A warming world is going to need a lot of cold drinks. Problem is, today’s refrigeration tech is anything but climate friendly.
The way we cool our food and drinks has barely changed in a century and the technology is still reliant on environmentally harmful refrigerants. Now, a German startup thinks it can freeze those refrigerants out of the market using little more than magnets and water while consuming up to 40% less energy.
Magnotherm has been refining its technology, known as magnetocaloric refrigeration, since it was spun out of TU Darmstadt in 2019. Though it’s only a seed-stage company, the startup has already shipped five display coolers to beverage giant Coca-Cola, TechCrunch+ has learned, and it’s on track to build another 55 that will be rented out for events.
But beverage coolers are just the tech demo: “We are really building a bigger box for supermarket cooling cabinets,” co-CEO Timur Sirman said. “This is where we can actually reduce energy costs and maintenance costs significantly.” The global market for commercial refrigeration is worth $37 billion, according to Grand View Research.
To capitalize on the opportunity, Magnotherm is announcing a seed round today. In an exclusive with TechCrunch+, Sirman said the company was shooting for €5 million, “and now, we’re actually oversubscribed.” Investor interest was so great that they’re closing the round with €6.3 million.
Extantia Capital led the round, with Hessen Kapital, Lauda Dr. R. WOBSER Beteiligungs-GmbH and Revent joining. Four investors from the Better Ventures Angel Club also participated.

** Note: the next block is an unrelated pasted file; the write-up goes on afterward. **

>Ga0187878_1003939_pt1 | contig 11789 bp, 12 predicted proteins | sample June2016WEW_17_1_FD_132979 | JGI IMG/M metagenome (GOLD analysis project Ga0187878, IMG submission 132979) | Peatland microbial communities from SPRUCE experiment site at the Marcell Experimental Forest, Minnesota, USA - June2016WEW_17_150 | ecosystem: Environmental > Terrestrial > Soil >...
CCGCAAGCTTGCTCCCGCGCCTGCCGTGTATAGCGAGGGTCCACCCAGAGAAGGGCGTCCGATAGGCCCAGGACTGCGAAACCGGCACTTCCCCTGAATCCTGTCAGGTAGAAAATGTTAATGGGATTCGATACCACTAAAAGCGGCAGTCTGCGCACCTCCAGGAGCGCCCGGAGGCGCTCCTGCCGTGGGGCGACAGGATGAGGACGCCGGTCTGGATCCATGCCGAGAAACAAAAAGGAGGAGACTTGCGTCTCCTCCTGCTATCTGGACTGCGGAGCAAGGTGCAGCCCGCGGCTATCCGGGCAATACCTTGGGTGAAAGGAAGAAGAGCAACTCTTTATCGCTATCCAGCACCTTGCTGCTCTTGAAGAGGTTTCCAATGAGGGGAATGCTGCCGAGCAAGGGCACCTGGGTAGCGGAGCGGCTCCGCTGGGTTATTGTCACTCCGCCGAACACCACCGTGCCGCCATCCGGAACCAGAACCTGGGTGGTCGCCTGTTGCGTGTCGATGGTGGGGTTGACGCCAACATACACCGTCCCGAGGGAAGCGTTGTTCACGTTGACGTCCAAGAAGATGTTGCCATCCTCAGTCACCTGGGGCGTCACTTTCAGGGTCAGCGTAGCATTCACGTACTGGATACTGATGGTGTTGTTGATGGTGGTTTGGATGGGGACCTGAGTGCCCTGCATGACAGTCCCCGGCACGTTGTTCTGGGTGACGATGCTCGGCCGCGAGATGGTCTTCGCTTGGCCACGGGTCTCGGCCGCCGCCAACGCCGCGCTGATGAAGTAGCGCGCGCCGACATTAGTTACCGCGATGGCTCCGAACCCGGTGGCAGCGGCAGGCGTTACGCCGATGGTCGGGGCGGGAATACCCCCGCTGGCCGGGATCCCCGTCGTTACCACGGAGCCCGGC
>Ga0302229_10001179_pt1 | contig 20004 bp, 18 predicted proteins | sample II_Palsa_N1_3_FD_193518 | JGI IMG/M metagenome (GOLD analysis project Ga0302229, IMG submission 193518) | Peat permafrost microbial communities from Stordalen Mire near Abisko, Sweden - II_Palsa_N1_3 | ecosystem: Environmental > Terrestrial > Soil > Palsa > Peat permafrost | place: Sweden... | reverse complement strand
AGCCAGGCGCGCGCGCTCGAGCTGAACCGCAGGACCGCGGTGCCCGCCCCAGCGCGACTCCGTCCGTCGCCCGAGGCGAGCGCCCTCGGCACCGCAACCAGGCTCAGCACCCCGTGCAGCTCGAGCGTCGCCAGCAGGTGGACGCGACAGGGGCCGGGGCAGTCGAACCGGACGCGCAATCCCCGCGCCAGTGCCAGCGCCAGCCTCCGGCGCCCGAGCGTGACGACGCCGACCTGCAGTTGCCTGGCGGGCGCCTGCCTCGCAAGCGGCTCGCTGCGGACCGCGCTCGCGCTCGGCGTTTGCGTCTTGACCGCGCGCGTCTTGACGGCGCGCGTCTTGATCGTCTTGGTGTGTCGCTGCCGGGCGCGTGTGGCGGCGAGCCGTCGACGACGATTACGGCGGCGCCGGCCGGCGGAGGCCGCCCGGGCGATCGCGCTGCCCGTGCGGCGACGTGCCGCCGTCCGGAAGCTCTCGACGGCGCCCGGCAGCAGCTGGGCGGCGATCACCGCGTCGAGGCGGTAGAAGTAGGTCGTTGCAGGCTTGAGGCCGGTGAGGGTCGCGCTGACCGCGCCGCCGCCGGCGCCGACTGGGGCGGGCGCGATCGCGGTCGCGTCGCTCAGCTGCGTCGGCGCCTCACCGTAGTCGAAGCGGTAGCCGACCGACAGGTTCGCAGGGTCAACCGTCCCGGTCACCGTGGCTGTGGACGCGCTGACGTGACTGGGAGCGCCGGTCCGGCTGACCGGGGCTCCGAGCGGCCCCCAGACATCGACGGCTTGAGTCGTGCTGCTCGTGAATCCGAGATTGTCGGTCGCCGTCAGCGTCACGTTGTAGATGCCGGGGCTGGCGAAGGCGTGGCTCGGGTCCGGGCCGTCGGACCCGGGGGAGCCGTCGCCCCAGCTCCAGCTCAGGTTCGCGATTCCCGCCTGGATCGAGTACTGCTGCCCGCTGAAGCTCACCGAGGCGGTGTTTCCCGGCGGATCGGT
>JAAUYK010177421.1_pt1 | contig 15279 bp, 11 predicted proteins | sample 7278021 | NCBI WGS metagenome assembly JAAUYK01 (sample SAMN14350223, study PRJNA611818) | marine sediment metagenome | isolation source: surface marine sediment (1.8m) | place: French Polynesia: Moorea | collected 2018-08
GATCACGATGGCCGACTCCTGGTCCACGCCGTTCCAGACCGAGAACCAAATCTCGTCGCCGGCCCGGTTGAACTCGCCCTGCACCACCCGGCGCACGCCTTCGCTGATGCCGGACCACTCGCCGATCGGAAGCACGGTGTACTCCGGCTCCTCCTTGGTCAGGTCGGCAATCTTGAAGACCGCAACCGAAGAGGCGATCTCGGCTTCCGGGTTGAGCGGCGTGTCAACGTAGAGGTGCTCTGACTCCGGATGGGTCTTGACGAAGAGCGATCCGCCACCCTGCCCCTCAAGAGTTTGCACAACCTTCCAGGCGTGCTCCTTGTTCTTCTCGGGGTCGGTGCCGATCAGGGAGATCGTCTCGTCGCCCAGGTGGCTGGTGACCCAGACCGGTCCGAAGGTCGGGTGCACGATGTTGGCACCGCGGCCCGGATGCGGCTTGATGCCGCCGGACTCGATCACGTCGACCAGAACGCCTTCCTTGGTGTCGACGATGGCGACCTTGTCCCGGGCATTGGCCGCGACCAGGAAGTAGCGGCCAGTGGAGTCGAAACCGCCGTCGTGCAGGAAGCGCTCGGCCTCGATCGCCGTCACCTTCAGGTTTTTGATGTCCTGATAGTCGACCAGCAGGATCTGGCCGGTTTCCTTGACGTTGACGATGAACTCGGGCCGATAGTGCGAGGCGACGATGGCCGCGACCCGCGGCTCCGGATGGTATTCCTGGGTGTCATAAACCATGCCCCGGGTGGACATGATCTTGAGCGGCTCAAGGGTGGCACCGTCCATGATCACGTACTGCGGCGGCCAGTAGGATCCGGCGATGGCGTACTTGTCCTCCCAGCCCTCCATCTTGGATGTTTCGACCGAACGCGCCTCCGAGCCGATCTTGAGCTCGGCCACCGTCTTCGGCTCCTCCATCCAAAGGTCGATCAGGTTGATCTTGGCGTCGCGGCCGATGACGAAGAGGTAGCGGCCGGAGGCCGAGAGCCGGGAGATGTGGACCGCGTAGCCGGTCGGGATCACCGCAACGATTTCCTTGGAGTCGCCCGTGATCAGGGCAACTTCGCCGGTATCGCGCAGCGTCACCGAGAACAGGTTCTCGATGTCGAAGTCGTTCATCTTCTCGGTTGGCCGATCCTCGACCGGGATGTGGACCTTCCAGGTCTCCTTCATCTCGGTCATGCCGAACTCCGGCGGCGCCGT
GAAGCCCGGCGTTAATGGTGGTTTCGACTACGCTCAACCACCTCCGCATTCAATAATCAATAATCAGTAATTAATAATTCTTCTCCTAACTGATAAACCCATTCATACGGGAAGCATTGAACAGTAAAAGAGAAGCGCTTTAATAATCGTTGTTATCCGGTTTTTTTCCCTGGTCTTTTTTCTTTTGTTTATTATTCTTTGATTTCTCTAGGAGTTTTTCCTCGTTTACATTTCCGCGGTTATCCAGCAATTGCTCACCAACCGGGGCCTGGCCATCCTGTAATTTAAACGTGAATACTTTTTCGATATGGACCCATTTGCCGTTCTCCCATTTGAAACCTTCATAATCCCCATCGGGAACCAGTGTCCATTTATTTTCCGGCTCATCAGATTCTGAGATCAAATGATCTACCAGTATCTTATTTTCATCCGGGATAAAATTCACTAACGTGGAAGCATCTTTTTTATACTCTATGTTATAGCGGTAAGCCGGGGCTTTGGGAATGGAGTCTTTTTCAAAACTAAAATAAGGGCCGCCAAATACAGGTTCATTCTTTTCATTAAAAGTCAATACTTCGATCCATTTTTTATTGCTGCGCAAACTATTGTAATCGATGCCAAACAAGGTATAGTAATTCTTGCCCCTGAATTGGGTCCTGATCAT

Dethroning old tech
The technology Magnotherm hopes to dethrone is broadly used and deeply entrenched. It’s not as efficient as it could be, but more troubling are the substances it uses to keep things cool. The refrigerator sitting in your kitchen gets its chill from the physical properties of its refrigerants, the gases that loop through the cooling system.
None of these refrigerants come without tradeoffs. First generation refrigerants — freon and its ilk — chewed a hole in the ozone layer. Newer ones are more ozone-friendly, but they are powerful greenhouse gases, warming the Earth hundreds to thousands of times more than an equivalent amount of carbon dioxide.
Countries are working to phase out their use, but finding replacements hasn’t been easy. One frontrunner, propane, is flammable, and regulators have hesitated to greenlight its use in larger refrigerators in case of leaks. Carbon dioxide is another contender, but it only works as a refrigerant under very high pressures, which makes the whole system more expensive.